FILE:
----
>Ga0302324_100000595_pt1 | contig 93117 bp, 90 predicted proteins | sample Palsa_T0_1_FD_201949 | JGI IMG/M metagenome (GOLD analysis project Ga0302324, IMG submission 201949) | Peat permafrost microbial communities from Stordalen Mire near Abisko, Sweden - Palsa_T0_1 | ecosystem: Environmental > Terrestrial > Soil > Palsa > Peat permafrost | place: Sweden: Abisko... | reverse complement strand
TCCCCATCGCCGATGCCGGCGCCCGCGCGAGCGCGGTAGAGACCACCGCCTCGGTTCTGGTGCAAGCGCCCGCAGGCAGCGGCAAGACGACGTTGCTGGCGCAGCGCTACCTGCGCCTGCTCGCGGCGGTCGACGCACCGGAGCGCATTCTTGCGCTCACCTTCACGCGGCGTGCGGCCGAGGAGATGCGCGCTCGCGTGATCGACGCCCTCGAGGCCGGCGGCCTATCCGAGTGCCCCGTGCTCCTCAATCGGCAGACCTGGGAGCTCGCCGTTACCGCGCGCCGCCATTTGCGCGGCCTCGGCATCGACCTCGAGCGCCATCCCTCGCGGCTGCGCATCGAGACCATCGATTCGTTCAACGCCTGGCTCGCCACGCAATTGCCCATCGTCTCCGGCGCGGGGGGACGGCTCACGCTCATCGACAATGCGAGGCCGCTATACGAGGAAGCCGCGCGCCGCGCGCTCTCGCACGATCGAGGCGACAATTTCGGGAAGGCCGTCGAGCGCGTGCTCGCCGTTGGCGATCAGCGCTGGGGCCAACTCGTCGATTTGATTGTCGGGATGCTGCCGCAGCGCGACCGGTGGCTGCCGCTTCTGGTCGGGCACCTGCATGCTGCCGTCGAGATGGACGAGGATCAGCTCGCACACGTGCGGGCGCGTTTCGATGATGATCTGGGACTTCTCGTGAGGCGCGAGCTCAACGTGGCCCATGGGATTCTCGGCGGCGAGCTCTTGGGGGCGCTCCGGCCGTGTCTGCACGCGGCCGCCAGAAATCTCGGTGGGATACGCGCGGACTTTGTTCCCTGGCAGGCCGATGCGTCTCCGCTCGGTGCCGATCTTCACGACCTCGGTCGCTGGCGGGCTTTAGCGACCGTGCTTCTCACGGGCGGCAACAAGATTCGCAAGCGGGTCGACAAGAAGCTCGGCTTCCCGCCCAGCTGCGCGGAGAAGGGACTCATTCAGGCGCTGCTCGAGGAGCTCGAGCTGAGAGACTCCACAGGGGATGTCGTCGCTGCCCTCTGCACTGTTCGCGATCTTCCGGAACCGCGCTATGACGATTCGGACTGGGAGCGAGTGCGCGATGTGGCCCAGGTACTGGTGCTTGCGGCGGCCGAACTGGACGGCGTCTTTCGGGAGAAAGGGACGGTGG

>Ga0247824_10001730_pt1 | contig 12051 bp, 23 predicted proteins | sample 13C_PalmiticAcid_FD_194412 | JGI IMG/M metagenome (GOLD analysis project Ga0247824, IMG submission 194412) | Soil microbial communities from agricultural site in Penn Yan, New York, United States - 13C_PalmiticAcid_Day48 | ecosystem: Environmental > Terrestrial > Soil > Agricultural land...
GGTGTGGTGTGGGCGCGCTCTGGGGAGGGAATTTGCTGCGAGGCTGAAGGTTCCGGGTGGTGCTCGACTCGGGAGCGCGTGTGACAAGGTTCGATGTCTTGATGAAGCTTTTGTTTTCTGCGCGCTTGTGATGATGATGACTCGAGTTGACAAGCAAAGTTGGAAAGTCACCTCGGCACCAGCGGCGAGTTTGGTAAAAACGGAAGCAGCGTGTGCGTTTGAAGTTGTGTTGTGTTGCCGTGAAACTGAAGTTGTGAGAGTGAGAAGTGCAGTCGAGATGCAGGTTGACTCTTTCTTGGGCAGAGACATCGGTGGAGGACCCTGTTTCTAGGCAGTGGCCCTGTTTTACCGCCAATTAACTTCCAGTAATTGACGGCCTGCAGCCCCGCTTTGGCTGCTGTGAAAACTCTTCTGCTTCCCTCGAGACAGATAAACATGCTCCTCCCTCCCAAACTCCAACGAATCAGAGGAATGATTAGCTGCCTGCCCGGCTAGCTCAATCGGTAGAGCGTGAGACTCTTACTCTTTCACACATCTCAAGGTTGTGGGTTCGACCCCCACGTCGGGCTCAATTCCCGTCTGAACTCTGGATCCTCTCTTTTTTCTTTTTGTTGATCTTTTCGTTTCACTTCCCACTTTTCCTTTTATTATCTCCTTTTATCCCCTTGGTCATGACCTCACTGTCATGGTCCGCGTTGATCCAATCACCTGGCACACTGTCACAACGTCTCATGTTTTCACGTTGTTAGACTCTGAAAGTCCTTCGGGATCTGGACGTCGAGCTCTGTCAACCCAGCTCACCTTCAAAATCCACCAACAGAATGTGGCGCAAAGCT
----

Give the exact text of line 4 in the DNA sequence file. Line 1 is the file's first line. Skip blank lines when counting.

GGTGTGGTGTGGGCGCGCTCTGGGGAGGGAATTTGCTGCGAGGCTGAAGGTTCCGGGTGGTGCTCGACTCGGGAGCGCGTGTGACAAGGTTCGATGTCTTGATGAAGCTTTTGTTTTCTGCGCGCTTGTGATGATGATGACTCGAGTTGACAAGCAAAGTTGGAAAGTCACCTCGGCACCAGCGGCGAGTTTGGTAAAAACGGAAGCAGCGTGTGCGTTTGAAGTTGTGTTGTGTTGCCGTGAAACTGAAGTTGTGAGAGTGAGAAGTGCAGTCGAGATGCAGGTTGACTCTTTCTTGGGCAGAGACATCGGTGGAGGACCCTGTTTCTAGGCAGTGGCCCTGTTTTACCGCCAATTAACTTCCAGTAATTGACGGCCTGCAGCCCCGCTTTGGCTGCTGTGAAAACTCTTCTGCTTCCCTCGAGACAGATAAACATGCTCCTCCCTCCCAAACTCCAACGAATCAGAGGAATGATTAGCTGCCTGCCCGGCTAGCTCAATCGGTAGAGCGTGAGACTCTTACTCTTTCACACATCTCAAGGTTGTGGGTTCGACCCCCACGTCGGGCTCAATTCCCGTCTGAACTCTGGATCCTCTCTTTTTTCTTTTTGTTGATCTTTTCGTTTCACTTCCCACTTTTCCTTTTATTATCTCCTTTTATCCCCTTGGTCATGACCTCACTGTCATGGTCCGCGTTGATCCAATCACCTGGCACACTGTCACAACGTCTCATGTTTTCACGTTGTTAGACTCTGAAAGTCCTTCGGGATCTGGACGTCGAGCTCTGTCAACCCAGCTCACCTTCAAAATCCACCAACAGAATGTGGCGCAAAGCT